Econintersect: The latest employment numbers from the BLS (Bureau of Labor Statistics) were slightly better than had been expected, with 117,000 non-farm payroll jobs added in July (seasonally adjusted data). As reported by GEI Analysis, the BLS reported that private employers added 154,000 jobs, which governments cut 37,000. This is better than losing jobs, but employment is actually losing ground. Population is growing faster than jobs.In 2006 – 2010 the population grew by an average 0.92% per year, according to estimates by the U.S. Census Bureau. With approximately 131 million people on non-farms payrolls, an increase of about 100,000 per month is 0.92% over 12 months. For the last three months, the average increase has been 72,000. This is below the population growth rate.
All of this discussion does not address the major economic problem of all the jobs lost during and after The Great Recession. This is forcefully represented by the famous graph from Calculated Risk:
The above graph demonstrates that most of the 8-9 million jobs lost during the past four years have not been regained. When the 1.2 million jobs that should have been added each year to keep up with population growth, the job “deficiency hole” is somewhere between 11 and 12 million, when the approximately 2 million jobs added from the employment low in February 2010 are added back in.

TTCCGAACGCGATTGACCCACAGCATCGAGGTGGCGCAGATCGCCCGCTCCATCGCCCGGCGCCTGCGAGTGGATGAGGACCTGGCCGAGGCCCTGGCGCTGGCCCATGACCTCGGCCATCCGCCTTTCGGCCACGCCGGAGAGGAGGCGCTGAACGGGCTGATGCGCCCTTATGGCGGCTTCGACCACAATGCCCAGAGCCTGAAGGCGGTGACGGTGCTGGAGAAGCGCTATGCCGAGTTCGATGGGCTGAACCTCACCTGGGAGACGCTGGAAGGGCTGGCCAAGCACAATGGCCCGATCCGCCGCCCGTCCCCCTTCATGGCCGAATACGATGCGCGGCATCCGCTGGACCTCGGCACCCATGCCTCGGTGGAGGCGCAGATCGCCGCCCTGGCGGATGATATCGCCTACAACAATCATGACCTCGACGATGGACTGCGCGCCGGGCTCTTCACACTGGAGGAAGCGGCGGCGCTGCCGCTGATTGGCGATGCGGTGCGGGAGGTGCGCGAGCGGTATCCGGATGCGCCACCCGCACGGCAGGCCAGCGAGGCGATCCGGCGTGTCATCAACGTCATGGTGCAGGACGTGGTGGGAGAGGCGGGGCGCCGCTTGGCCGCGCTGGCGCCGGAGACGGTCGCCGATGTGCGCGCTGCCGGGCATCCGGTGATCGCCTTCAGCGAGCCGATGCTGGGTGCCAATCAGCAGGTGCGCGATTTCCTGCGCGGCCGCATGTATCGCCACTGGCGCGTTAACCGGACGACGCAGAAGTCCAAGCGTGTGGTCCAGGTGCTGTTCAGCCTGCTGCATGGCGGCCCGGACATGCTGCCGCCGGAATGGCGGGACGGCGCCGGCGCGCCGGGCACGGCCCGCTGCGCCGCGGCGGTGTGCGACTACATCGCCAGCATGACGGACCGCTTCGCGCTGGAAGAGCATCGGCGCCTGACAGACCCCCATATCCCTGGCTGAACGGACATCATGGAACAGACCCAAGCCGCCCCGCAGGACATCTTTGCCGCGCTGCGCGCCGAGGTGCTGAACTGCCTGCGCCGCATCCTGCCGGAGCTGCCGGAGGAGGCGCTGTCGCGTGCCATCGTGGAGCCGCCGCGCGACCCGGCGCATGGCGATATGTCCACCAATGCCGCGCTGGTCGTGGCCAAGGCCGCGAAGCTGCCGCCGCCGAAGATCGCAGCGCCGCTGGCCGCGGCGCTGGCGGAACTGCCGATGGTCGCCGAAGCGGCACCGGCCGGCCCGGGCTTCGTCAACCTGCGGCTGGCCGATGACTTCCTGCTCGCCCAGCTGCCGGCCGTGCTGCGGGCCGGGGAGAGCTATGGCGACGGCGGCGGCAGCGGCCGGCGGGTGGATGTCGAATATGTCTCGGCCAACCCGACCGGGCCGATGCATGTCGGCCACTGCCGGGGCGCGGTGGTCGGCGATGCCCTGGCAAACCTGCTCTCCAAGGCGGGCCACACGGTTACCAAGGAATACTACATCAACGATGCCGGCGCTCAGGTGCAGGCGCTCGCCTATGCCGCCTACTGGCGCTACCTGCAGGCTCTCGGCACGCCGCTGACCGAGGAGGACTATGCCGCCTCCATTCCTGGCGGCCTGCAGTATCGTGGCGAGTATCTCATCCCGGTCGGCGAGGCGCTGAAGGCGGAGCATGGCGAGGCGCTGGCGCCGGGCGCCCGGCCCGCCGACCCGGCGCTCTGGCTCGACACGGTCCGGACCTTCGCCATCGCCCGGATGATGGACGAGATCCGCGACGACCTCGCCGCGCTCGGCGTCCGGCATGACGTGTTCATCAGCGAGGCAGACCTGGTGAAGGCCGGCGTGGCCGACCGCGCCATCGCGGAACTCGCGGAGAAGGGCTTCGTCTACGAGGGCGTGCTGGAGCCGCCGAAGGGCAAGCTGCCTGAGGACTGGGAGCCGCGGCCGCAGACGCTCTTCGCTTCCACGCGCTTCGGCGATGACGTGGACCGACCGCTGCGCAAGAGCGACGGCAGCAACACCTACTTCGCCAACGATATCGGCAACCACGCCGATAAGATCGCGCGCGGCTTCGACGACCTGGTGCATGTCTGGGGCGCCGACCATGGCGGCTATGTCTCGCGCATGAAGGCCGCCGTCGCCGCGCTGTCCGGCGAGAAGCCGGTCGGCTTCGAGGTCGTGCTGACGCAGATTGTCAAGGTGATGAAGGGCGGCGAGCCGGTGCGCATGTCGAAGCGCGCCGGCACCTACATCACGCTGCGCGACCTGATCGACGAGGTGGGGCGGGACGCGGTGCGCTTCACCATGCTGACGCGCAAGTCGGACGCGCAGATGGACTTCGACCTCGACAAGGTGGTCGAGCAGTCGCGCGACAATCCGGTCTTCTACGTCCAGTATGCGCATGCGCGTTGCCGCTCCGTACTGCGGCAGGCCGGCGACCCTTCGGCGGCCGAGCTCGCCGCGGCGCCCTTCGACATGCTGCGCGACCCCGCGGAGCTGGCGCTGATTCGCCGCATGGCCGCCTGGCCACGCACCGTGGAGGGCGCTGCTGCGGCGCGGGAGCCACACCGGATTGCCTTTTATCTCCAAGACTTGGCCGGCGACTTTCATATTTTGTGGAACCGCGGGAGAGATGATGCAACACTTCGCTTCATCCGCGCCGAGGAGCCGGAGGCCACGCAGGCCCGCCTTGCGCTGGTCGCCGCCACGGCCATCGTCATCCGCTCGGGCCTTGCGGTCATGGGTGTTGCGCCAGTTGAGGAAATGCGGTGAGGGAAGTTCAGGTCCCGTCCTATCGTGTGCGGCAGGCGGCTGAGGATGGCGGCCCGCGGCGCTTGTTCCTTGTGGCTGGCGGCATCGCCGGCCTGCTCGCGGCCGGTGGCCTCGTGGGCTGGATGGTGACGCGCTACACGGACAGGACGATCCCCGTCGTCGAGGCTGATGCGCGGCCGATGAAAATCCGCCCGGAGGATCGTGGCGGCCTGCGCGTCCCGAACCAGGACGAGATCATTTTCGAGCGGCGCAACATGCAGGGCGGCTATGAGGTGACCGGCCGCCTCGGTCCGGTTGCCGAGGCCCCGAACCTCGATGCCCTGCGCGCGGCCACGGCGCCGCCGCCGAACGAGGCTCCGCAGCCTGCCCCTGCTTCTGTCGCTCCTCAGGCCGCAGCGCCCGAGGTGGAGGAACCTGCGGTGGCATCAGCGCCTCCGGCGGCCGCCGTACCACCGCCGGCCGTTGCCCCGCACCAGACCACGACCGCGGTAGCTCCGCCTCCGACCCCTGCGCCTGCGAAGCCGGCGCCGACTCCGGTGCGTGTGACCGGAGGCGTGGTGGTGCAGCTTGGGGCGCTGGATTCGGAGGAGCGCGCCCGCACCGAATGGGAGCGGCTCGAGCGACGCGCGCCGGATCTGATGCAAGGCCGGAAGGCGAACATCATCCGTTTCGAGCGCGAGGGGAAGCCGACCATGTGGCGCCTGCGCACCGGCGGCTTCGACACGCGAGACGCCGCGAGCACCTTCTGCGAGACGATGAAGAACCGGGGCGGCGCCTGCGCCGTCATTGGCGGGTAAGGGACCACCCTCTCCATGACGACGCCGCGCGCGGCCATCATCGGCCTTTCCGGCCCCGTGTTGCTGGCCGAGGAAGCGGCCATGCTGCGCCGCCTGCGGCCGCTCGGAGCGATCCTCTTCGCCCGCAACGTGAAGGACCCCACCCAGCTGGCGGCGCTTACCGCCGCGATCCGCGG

If the employment gains could be increased to 200,000 per month, it would take approximately 10 years to recover 12 million jobs above those needed to keep up with population growth.
One of the biggest reasons for failure for any significant jobs recovery to take hold is the fact that unemployment occurring as a result of the last recession has not been temporary the way it has been for other recessions since WW 2. The permanent nature of “new normal” unemployment is demonstrated by the following graph from Business Insider:
The conclusion is that millions of the lost jobs are never coming back. To make major employment gains, new jobs are going to have to be found.